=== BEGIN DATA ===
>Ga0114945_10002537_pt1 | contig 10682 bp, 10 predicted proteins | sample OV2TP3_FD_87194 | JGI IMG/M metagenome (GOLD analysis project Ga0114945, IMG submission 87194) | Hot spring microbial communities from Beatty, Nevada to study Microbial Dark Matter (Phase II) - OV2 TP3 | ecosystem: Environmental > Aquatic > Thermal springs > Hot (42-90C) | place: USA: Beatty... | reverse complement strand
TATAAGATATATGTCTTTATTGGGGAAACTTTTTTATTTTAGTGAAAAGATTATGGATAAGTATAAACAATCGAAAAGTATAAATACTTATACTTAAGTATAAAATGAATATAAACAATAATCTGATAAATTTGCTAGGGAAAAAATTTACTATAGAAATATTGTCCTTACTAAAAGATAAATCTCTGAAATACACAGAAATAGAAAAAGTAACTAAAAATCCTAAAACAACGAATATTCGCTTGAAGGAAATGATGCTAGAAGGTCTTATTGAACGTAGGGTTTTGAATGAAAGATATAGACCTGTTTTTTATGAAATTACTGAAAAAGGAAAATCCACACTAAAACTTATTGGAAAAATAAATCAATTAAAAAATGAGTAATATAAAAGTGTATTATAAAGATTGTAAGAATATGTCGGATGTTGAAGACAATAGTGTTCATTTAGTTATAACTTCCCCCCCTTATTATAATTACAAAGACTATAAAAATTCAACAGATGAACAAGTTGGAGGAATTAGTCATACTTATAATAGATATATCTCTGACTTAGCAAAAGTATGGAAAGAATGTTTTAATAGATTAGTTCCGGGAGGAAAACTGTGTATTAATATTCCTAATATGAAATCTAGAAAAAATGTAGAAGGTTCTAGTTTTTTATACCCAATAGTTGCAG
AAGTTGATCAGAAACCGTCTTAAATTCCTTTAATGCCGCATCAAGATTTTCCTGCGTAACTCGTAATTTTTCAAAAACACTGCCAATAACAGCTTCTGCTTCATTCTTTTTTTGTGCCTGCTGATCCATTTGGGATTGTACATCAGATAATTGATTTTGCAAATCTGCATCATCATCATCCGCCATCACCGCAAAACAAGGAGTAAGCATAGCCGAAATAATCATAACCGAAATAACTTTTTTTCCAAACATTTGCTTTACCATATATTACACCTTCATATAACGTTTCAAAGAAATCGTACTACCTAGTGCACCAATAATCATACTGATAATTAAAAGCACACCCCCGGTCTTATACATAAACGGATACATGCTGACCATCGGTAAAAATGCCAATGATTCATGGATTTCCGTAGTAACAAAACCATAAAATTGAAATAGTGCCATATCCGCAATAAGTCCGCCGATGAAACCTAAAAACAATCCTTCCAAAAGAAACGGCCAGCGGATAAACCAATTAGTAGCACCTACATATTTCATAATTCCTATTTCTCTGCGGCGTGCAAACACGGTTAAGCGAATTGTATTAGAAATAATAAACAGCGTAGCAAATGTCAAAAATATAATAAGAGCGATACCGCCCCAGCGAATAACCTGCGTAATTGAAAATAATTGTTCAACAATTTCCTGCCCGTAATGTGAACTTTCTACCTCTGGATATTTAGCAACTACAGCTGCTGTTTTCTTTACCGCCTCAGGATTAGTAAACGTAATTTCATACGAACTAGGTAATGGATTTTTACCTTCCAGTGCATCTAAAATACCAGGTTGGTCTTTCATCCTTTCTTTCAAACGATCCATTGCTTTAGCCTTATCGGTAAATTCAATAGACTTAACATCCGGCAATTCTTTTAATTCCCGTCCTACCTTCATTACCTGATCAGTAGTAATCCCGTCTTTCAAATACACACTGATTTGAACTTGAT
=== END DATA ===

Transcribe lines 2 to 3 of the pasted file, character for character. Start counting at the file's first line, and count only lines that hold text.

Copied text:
TATAAGATATATGTCTTTATTGGGGAAACTTTTTTATTTTAGTGAAAAGATTATGGATAAGTATAAACAATCGAAAAGTATAAATACTTATACTTAAGTATAAAATGAATATAAACAATAATCTGATAAATTTGCTAGGGAAAAAATTTACTATAGAAATATTGTCCTTACTAAAAGATAAATCTCTGAAATACACAGAAATAGAAAAAGTAACTAAAAATCCTAAAACAACGAATATTCGCTTGAAGGAAATGATGCTAGAAGGTCTTATTGAACGTAGGGTTTTGAATGAAAGATATAGACCTGTTTTTTATGAAATTACTGAAAAAGGAAAATCCACACTAAAACTTATTGGAAAAATAAATCAATTAAAAAATGAGTAATATAAAAGTGTATTATAAAGATTGTAAGAATATGTCGGATGTTGAAGACAATAGTGTTCATTTAGTTATAACTTCCCCCCCTTATTATAATTACAAAGACTATAAAAATTCAACAGATGAACAAGTTGGAGGAATTAGTCATACTTATAATAGATATATCTCTGACTTAGCAAAAGTATGGAAAGAATGTTTTAATAGATTAGTTCCGGGAGGAAAACTGTGTATTAATATTCCTAATATGAAATCTAGAAAAAATGTAGAAGGTTCTAGTTTTTTATACCCAATAGTTGCAG
AAGTTGATCAGAAACCGTCTTAAATTCCTTTAATGCCGCATCAAGATTTTCCTGCGTAACTCGTAATTTTTCAAAAACACTGCCAATAACAGCTTCTGCTTCATTCTTTTTTTGTGCCTGCTGATCCATTTGGGATTGTACATCAGATAATTGATTTTGCAAATCTGCATCATCATCATCCGCCATCACCGCAAAACAAGGAGTAAGCATAGCCGAAATAATCATAACCGAAATAACTTTTTTTCCAAACATTTGCTTTACCATATATTACACCTTCATATAACGTTTCAAAGAAATCGTACTACCTAGTGCACCAATAATCATACTGATAATTAAAAGCACACCCCCGGTCTTATACATAAACGGATACATGCTGACCATCGGTAAAAATGCCAATGATTCATGGATTTCCGTAGTAACAAAACCATAAAATTGAAATAGTGCCATATCCGCAATAAGTCCGCCGATGAAACCTAAAAACAATCCTTCCAAAAGAAACGGCCAGCGGATAAACCAATTAGTAGCACCTACATATTTCATAATTCCTATTTCTCTGCGGCGTGCAAACACGGTTAAGCGAATTGTATTAGAAATAATAAACAGCGTAGCAAATGTCAAAAATATAATAAGAGCGATACCGCCCCAGCGAATAACCTGCGTAATTGAAAATAATTGTTCAACAATTTCCTGCCCGTAATGTGAACTTTCTACCTCTGGATATTTAGCAACTACAGCTGCTGTTTTCTTTACCGCCTCAGGATTAGTAAACGTAATTTCATACGAACTAGGTAATGGATTTTTACCTTCCAGTGCATCTAAAATACCAGGTTGGTCTTTCATCCTTTCTTTCAAACGATCCATTGCTTTAGCCTTATCGGTAAATTCAATAGACTTAACATCCGGCAATTCTTTTAATTCCCGTCCTACCTTCATTACCTGATCAGTAGTAATCCCGTCTTTCAAATACACACTGATTTGAACTTGAT